Tag Archives: reflection
There is so much to be thankful for as we go through this season of “conscious thankfulness” celebrating Veterans Day and Thanksgiving Day. This is an opportunity to be reflective of what we have to be thankful for and to whom we must be thankful. A reflection of what others have done for us and an opportunity to see the “face” of God in others. But what about the service to others for which we are deserving of recognition and thanks—when we are reflecting the face of God. This blog is not about attempting to enhance one’s ego or sense of importance. It is about the significance of what you are doing and what you are offering to others—which you may be missing. Even if you haven’t gotten to that place where you are doing exactly what you believe you came here to do—your “life’s work.”
I (Nick) remember some brief conversations with my father who spent 40+ years working 60 hr. weeks as a chef. From those conversations, I don’t believe he fully recognized the great service he was offering in the preparation of great meals for those celebrating a variety of special occasions or moments in their lives. He seemed to chalk it up as a job he was doing just to make a living. He was like the sanitation worker failing to recognize how they ensure the health and appearance of the community, the police officer failing to recognize how they promote the safety and stability of society, the bus driver making it possible for others to get to important appointments or visits, the teacher opening up the potential of a person’s mind, the lawyer ensuring that one’s rights are represented, the salesperson informing customers about products, the nutritionist educating people about what they are putting into their body, ……and all of the other occupations we may be engaged in—willingly or unwillingly.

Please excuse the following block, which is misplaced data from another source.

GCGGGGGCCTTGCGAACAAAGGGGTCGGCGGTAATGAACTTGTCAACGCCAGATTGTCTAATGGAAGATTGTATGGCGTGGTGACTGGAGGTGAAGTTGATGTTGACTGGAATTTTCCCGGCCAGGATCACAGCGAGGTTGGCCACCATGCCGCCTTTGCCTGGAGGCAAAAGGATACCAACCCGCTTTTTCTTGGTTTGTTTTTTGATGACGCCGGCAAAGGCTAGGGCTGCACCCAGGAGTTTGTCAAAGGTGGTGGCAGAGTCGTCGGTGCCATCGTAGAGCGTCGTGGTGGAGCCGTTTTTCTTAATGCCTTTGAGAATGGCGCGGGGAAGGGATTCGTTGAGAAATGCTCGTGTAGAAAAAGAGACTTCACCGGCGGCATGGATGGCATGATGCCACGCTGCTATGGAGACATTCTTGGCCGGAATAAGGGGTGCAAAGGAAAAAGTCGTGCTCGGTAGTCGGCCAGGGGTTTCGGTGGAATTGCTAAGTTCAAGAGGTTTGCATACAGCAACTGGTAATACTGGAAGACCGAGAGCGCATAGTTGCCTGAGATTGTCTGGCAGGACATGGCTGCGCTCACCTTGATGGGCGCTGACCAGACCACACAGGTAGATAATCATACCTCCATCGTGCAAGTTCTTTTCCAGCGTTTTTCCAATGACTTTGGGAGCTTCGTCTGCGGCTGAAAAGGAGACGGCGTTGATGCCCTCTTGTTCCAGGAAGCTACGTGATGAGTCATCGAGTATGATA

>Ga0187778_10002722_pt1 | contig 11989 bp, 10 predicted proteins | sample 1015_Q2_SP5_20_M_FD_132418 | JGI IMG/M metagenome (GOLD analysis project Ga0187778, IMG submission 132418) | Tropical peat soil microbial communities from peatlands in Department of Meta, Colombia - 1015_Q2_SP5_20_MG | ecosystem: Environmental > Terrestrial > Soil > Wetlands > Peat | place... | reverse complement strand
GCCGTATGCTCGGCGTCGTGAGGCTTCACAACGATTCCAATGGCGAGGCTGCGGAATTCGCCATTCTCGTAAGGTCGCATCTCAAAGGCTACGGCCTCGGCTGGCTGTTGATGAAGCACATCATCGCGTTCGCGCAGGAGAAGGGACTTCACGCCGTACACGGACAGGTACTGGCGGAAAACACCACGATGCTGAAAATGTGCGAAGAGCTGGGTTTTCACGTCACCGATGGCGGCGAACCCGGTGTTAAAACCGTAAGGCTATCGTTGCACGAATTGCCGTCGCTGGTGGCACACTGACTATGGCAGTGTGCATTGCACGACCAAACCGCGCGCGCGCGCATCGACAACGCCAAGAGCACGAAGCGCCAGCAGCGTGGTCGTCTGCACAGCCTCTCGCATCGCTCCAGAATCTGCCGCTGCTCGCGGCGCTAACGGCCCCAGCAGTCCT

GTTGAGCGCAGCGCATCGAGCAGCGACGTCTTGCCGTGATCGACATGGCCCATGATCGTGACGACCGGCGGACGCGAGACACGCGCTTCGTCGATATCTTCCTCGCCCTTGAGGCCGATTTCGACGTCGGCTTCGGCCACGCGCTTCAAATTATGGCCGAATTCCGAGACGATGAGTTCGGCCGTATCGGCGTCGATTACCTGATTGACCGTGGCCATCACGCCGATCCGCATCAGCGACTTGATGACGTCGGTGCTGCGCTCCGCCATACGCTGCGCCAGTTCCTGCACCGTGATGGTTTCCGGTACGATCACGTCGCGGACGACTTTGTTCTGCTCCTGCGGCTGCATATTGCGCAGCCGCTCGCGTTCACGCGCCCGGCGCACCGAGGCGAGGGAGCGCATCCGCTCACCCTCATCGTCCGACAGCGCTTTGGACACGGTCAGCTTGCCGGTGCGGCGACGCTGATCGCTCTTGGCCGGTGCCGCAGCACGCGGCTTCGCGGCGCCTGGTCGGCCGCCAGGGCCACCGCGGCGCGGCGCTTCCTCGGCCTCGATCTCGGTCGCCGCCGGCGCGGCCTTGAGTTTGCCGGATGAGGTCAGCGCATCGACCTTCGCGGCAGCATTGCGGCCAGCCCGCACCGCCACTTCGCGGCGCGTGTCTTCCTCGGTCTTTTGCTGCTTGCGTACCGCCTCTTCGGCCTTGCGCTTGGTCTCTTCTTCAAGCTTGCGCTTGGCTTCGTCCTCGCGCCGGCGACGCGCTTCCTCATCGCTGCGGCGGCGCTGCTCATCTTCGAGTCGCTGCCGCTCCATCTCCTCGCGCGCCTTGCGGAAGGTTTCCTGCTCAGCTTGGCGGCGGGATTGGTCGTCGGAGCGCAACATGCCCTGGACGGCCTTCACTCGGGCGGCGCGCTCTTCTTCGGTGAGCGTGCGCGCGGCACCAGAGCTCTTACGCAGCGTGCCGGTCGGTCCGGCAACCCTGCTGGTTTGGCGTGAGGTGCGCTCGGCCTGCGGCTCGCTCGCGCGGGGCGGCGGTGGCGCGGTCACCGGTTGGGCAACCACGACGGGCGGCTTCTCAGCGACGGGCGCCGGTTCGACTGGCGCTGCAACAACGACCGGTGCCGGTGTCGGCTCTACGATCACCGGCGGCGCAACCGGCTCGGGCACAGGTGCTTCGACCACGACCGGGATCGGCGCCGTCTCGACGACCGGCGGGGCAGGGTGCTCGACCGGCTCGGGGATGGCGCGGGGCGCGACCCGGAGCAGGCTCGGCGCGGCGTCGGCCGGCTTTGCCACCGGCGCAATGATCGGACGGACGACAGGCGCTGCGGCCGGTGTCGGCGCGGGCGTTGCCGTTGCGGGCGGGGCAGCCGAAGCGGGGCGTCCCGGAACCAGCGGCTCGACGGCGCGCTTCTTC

We mention this because research shows that over 80% of people are not satisfied or happy with their jobs. We believe some of this has to do with failing to recognize the significance of what they are doing—for others if not for themselves. Awakening to this realization can make your work more meaningful even as you work toward doing what you ultimately want to do. One of the ironies from doing these seemingly thankless jobs, is they are often the times when we are being the Love, Life, and Energy—God Is. Many often look back fondly upon those times and with good reason. They were giving to others more so than themselves. From the perspective of Ego, Spirit & You there is service, meaning, and purpose—human and spiritual—in everything we do. Even when we fail to recognize it or someone has brought it to our attention. From a former dishwasher, car washer, bakery factory employee, deli clerk, secretary and bank teller—Thank-You for Your Service!
In peace and love,
Nick and Linda